UCLA School of Law and research partners have published a series of policy papers on how climate change will create opportunities for specific sectors of the business community, and how policymakers can facilitate those opportunities. Each policy p​aper results from one-day workshop discussions that include representatives from key business, academic, and policy sectors of the affected industries.

The workshops and resulting policy papers are sponsored by Bank of America and produced by a partnership of UCLA School of Law’s Environmental Law Center & Emmett Center on Climate Change and the Environment and the UC Berkeley School of Law’s Center for Law, Energy & the Environment.

​Ethan Elkind is the primary organizer and researcher for the workshops and policy papers. He has a joint appointment at UCLA School of Law and the UC Berkeley School of Law, and has taught in the UCLA Law School’s Frank Wells Environmental Law Clinic. His background is in the California Environmental Quality Act (CEQA), climate change law, environmental justice, and other environmental law topics.

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Ethan Elkind, Bank of America Climate Policy Associate, describes the purposes and accomplishments of the Initiative.


Policy Papers


Renewable Energy Beyond 2020: Next Steps for California (November 2013)

California is on pace to meet its goal of securing 33 percent of the state’s electricity from renewable sources like solar and wind by 2020.  But energy experts report that the in-state market for renewable energy will lose momentum without new policies to encourage deployment beyond 2020.  To help spur growth, our twelfth report in this series recommends a new renewable energy target for 2030 that accounts for greenhouse gas emissions and tracks the state's long-term climate change goal.  To achieve this outcome, policy makers will need to plan for renewable energy deployment to occur in the most efficient and cost-effective manner and to provide incentives to help realize this vision.

A High Speed Foundation: How to Build a Better California Around High Speed Rail (August2013)


A High Speed FoundationCalifornia will begin construction of a proposed high speed rail system in the San Joaquin Valley in 2013, which will ultimately connect to Los Angeles and San Francisco.  If implemented poorly, however, the system could lead to unchecked development in the Valley that could increase traffic, exacerbate the loss of farmland, and generate more air pollution.  To avoid this outcome, our eleventh paper in this series recommends a Valley-wide collaborative to create a plan for economic growth and environmental preservation around the high speed rail network, support for local planning and mitigation efforts to implement it, and new financing mechanisms to catalyze private investment in station-connected development.

California will need long term, mass consumer adoption of electric vehicles to meet the state's renewable energy and greenhouse gas goals.  This deployment will also boost the state's economy with domestically produced fuel (in the form of electricity) and California-based electric vehicle companies and suppliers.  To realize this long-term vision, our tenth paper in this series recommends an industry and policy-maker coordinated education and outreach campaign about the consumer benefits of electric vehicle technology, reduced taxes and fees to lower the upfront cost of the vehicles, and a well-planned and coordinate public chargi​​ng infrastructure.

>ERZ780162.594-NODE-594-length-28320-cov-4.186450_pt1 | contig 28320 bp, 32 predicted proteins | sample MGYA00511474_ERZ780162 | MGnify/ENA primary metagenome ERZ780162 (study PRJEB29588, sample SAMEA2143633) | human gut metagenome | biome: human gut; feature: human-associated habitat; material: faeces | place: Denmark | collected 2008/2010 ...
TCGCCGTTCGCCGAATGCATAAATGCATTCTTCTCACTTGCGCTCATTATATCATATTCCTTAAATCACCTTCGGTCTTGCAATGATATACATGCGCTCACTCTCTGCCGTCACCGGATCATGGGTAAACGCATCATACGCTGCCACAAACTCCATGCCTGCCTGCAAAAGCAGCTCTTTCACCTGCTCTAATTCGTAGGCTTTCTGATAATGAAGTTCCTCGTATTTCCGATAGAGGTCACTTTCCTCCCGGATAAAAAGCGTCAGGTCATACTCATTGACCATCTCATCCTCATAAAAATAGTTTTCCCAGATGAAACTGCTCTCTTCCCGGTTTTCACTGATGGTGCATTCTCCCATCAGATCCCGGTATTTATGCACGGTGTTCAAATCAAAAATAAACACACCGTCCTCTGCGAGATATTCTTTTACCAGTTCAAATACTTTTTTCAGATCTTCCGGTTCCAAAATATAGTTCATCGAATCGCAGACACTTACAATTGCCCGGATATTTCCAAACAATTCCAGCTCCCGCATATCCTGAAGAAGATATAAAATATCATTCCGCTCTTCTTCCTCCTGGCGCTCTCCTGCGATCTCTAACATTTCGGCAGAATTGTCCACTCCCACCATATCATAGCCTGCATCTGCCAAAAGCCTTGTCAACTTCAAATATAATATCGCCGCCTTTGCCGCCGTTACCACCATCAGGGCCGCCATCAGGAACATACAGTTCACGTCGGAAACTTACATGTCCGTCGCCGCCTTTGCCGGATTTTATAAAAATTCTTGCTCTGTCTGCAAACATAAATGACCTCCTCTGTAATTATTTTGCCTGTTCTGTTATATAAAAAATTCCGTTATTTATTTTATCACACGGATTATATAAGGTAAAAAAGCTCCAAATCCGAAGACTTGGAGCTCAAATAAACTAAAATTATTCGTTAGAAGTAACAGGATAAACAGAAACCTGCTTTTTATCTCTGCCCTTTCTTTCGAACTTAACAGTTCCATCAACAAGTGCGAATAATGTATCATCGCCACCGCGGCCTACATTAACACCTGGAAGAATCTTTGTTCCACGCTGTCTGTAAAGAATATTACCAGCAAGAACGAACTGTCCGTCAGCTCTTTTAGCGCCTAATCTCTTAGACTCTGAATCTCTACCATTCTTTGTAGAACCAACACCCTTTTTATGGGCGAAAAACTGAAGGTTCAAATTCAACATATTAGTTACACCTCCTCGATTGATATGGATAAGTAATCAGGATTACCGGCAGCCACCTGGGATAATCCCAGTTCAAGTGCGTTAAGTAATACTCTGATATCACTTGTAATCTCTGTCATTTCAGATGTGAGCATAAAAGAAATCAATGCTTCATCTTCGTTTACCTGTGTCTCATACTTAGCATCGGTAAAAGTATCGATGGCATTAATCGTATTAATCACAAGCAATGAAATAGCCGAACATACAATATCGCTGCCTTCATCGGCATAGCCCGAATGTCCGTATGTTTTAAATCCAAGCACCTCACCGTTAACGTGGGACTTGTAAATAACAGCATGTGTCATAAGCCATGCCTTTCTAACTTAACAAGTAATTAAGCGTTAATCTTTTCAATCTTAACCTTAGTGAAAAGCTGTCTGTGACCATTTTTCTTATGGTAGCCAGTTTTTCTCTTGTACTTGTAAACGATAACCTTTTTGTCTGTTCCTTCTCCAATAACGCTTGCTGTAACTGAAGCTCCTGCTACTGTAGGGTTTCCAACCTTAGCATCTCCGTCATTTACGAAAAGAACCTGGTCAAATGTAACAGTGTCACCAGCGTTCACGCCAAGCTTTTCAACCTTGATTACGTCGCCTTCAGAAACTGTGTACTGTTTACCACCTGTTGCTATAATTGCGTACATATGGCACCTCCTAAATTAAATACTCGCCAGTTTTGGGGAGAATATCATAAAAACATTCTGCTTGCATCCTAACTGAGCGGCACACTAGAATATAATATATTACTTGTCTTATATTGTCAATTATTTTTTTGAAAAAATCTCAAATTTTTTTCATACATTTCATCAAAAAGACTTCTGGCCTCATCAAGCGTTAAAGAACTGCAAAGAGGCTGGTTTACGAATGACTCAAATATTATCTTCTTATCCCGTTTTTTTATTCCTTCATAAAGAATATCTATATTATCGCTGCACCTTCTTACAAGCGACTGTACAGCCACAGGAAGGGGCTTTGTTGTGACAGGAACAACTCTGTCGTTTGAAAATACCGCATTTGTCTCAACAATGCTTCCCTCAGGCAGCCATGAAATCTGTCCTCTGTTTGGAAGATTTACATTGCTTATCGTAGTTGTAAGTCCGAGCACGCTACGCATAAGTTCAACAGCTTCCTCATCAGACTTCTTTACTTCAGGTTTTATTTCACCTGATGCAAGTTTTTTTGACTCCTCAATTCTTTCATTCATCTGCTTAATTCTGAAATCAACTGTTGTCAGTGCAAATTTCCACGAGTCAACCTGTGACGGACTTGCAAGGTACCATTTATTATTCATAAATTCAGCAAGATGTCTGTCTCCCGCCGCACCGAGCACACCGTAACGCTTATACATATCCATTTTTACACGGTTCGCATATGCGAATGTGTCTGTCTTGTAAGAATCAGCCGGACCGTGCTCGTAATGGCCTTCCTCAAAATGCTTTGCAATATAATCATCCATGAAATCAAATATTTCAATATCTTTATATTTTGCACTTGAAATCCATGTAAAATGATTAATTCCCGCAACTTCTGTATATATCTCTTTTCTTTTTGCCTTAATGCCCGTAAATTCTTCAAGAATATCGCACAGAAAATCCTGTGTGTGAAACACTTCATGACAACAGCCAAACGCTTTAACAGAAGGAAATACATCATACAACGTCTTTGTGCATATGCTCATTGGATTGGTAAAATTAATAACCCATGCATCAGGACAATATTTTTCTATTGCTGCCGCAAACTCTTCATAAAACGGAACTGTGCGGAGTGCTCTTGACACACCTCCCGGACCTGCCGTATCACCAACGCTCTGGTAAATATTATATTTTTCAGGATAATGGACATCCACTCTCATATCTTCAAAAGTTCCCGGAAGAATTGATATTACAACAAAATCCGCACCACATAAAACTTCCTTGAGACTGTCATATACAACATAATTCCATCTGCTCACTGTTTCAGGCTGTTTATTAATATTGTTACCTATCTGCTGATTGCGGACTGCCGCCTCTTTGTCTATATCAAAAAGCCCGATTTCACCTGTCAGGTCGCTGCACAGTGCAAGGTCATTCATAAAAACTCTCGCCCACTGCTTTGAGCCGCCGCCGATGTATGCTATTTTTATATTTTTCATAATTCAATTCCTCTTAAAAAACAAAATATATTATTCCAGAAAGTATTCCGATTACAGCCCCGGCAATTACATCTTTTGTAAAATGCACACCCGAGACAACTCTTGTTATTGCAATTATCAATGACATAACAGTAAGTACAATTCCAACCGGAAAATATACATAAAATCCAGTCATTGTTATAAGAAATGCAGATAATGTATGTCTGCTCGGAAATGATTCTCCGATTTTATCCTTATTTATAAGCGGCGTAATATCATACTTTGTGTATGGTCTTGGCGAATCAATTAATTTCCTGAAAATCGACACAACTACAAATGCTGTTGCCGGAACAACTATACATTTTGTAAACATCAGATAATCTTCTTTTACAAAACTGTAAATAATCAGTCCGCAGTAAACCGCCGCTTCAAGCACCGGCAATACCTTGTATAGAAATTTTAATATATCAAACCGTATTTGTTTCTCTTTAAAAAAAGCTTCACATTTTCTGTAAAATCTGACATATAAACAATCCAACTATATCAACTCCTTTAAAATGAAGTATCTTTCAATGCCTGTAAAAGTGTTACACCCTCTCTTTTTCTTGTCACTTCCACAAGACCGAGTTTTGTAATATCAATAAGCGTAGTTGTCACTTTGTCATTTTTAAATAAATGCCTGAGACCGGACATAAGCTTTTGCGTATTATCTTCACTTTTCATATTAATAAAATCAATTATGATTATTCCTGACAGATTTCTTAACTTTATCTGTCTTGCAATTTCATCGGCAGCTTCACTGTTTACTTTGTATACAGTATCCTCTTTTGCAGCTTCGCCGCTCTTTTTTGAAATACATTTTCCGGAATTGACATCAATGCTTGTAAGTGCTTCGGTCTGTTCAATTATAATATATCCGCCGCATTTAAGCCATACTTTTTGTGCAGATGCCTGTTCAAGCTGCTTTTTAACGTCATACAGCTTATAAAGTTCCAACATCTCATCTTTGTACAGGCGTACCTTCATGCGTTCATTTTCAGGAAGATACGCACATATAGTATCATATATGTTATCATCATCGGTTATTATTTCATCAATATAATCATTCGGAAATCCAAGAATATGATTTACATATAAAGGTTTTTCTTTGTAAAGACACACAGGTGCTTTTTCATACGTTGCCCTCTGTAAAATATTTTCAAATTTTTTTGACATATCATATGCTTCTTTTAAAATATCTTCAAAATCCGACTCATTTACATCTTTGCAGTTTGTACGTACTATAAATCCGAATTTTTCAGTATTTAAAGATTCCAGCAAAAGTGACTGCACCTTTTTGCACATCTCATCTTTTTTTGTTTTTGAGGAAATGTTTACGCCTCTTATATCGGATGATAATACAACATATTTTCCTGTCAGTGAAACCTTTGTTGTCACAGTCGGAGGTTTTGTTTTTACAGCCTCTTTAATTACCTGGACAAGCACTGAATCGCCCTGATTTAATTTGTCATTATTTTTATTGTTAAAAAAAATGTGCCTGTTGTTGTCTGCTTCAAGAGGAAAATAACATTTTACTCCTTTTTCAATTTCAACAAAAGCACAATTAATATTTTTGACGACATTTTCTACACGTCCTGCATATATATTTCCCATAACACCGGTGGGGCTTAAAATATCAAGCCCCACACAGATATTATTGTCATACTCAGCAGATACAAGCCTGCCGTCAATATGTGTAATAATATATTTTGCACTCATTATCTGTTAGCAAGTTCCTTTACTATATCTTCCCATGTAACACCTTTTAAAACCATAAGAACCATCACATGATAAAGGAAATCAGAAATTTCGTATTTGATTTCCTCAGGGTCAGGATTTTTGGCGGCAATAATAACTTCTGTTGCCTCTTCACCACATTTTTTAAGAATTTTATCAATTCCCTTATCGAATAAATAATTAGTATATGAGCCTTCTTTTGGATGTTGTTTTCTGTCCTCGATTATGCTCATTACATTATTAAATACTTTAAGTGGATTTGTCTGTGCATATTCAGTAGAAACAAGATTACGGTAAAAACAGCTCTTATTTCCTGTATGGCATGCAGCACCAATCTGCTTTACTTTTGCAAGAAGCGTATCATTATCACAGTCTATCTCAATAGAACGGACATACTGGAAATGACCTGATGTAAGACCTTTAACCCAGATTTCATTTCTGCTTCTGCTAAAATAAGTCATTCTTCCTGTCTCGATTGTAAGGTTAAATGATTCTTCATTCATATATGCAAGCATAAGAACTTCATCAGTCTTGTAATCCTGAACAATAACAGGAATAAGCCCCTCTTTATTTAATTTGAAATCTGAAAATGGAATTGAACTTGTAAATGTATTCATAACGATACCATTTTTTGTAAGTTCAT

Harvesting Clean Energy: How California Can Deploy Large-Scale Renewable Energy Projects on Appropriate Farmland (October 2011)

California will need to steer the development of large-scale renewable energy facilities on agricultural land toward lands that do not deplete the state's prime agricultural and biological resources. Key policy recommendations contained in the report include the development of criteria for the most suitable agricultural lands for renewable energy deployment, expedited environmental review and endangered species permitting for projects on these lands, and coordinated state and local land use planning and transmission investments to encourage development on these sites.


All Aboard: How California Can Increase Investments in Public Transit (July 2011)

Our eighth paper of this series looks to how expansion of public transit could benefit California's environment, economy, and quality of life.  It identifies three barriers to such expansion: legal barriers to raising transit revenue, negative perceptions of transit, and unsupportive land use policies.  The paper recommends expansion of existing transit revenue schemes, a reduction to 55% for voter approval of transit funding, publication of data on the economic benefits of public transit, and development of supportive land use policies.​



Drops of Energy: Conserving Urban Water in California to Reduce Greenhouse Gas Emissions (May 2011)